Researchers at Purdue University have announced a microbiosensor breakthrough made possible by a new method of stacking synthetic DNA and carbon nanotubes onto an electrode. The development could lead to gains in accuracy for sensors used in diabetes and other disease research. In addition, the technology could be used to create sensors that test the effectiveness of a specific drug on specific patient demographics.
The microsensors are more accurate than standard sensors using metal electrodes coated with enzymes that react with compounds to produce a measurable electrical signal. The scientists state that this research represents the ﬁrst demonstration of the use of a single-stranded DNA-single-walled carbon nanotube/platinum black nanocomposite as a platform for creating single- and multi-enzyme biosensors for physiological applications.The scientists had previously shown that combining single-walled carbon nanotubes with platinum nanoparticles enhances the electrochemical biosensor performance. Immobolizing the nanotubes on biosensors proved challenging, however, owing to the aqueous insolubility originating from van der Waals forces.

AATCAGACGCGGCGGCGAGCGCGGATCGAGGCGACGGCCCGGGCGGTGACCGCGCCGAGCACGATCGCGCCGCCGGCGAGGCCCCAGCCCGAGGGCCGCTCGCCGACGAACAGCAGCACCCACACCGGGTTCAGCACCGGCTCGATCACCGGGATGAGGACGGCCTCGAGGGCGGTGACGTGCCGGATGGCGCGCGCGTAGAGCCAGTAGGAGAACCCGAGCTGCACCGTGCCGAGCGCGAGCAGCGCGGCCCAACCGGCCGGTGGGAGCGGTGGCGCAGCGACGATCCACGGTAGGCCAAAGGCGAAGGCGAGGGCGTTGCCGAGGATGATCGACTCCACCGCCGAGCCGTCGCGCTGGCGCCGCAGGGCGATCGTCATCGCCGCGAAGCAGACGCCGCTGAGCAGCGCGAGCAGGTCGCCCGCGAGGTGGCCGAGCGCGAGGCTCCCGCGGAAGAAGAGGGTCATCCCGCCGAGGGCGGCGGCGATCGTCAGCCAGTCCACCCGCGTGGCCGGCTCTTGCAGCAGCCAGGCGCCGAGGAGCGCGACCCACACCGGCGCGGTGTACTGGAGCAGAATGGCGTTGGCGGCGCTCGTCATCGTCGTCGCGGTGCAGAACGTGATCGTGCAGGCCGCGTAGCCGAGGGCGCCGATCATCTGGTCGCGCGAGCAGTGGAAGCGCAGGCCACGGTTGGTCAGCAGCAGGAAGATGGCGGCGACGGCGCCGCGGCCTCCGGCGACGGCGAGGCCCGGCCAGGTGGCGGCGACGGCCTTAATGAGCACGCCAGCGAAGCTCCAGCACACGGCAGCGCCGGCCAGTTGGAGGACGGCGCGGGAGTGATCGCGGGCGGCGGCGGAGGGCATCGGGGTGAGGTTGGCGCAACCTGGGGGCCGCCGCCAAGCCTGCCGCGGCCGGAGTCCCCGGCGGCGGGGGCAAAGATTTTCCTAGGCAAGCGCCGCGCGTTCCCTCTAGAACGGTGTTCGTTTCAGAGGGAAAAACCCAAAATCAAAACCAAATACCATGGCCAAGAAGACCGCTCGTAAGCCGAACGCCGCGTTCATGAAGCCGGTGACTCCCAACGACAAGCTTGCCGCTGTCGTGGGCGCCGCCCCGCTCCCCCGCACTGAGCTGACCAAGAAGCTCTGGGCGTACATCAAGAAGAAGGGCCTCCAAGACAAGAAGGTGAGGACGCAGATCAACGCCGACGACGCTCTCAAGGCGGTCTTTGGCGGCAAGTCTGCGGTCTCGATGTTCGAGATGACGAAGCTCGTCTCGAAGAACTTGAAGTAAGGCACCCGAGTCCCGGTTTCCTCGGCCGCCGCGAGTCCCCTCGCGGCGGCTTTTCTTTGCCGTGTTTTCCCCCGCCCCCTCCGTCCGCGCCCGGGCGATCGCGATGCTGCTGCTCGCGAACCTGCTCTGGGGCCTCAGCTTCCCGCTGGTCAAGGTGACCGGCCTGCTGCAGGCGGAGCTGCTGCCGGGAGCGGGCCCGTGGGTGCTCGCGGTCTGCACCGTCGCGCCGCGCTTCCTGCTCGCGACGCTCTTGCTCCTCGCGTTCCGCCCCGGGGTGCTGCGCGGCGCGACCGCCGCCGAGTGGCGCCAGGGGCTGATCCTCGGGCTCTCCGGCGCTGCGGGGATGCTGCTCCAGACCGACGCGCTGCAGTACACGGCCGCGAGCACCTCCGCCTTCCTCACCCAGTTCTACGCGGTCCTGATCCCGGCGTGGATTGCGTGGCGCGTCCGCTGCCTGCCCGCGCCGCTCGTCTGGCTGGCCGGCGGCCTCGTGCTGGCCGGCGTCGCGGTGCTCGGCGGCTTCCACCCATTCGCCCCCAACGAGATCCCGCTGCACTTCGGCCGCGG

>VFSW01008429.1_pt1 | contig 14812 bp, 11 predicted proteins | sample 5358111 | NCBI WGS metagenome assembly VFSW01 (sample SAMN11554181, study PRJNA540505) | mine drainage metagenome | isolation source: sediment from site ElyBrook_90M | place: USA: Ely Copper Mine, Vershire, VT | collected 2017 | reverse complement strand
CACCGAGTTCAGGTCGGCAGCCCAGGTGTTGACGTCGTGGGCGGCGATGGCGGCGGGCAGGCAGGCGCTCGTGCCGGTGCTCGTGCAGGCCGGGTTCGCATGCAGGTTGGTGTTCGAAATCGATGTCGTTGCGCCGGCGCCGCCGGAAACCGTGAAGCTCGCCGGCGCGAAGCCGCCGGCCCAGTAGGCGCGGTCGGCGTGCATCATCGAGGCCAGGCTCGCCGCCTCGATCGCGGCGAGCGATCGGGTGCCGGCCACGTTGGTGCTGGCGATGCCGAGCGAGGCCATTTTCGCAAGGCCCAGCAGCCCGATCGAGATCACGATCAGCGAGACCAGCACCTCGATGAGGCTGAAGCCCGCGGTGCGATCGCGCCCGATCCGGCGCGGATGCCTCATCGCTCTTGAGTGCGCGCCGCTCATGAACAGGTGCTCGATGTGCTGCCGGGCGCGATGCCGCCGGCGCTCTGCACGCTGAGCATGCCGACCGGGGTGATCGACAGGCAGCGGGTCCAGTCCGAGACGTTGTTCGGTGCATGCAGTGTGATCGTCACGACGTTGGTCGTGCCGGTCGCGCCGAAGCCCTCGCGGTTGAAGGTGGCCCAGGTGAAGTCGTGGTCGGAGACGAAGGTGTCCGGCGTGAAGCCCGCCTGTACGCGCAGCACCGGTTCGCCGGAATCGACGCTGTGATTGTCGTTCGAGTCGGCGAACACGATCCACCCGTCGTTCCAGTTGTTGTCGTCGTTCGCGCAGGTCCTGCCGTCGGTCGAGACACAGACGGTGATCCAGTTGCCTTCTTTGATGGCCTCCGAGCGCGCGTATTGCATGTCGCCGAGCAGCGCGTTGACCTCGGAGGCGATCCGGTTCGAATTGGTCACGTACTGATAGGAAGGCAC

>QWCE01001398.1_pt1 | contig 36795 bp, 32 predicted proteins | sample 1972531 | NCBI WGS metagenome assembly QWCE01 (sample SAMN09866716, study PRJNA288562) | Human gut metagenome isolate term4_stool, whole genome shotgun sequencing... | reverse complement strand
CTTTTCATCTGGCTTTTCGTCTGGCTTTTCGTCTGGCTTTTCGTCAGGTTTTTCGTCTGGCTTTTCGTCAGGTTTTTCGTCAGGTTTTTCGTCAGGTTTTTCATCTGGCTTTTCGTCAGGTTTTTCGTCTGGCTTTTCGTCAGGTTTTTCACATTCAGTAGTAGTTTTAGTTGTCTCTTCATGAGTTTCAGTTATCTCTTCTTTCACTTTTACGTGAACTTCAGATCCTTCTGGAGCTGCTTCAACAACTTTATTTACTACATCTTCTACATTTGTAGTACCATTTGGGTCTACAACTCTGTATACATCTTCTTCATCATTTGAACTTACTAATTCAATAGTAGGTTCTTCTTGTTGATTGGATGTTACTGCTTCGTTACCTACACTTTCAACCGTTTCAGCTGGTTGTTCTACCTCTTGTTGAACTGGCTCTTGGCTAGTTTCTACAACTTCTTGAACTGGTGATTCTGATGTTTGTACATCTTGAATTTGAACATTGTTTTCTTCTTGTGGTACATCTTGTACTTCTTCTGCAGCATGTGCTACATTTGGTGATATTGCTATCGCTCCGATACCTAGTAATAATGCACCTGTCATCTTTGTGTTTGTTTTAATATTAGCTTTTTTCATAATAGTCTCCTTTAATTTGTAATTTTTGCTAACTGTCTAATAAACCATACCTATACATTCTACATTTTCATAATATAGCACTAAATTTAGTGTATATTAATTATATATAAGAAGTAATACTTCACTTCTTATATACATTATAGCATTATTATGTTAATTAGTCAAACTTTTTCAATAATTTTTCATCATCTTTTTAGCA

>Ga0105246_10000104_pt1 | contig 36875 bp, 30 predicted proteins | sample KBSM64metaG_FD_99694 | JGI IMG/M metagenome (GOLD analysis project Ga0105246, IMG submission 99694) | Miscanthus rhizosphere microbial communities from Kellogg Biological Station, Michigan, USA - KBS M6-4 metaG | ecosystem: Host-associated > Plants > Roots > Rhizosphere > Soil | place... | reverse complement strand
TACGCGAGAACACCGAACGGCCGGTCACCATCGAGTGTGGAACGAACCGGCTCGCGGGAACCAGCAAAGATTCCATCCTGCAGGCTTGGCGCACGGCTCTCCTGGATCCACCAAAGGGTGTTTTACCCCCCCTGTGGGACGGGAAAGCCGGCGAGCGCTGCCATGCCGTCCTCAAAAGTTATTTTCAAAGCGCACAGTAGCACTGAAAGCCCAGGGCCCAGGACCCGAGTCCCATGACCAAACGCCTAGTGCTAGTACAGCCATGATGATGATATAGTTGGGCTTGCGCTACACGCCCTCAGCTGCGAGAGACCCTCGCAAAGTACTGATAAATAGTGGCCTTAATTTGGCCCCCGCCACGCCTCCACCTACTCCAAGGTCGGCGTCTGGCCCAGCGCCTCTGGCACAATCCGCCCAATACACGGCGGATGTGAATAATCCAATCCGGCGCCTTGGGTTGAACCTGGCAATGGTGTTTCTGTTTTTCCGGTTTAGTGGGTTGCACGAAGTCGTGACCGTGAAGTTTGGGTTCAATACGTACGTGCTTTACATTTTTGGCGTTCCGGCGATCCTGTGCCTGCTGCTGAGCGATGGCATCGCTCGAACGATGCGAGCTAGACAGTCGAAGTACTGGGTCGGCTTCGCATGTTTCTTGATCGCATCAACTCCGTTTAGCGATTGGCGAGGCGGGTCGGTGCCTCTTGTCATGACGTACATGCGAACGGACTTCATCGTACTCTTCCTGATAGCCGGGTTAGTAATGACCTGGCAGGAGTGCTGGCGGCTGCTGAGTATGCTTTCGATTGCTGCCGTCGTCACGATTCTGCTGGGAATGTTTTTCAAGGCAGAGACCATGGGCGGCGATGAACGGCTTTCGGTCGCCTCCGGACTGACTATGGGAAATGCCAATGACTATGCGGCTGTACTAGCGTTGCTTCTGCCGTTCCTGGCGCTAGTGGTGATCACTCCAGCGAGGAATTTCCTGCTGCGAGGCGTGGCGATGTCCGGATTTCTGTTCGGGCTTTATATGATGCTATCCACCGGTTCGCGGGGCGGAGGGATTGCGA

“In the future, we will be able to create a DNA sequence that is complementary to the carbon nanotubes and is compatible with specific biosensor enzymes for the many different compounds we want to measure,” Marshall Porterfield, a Purdue professor of agricultural and biological engineering and biomedical engineering in a statement. “It will be a self-assembling platform for biosensors at the biomolecular level.”
Porterfield said that the sensors could be mass produced for insulin management for diabetics.
Press release: New biosensor benefits from melding of carbon nanotubes, DNA
Abstract in the Analyst: Microbiosensors based on DNA modified single-walled carbon nanotube and Pt black nano composites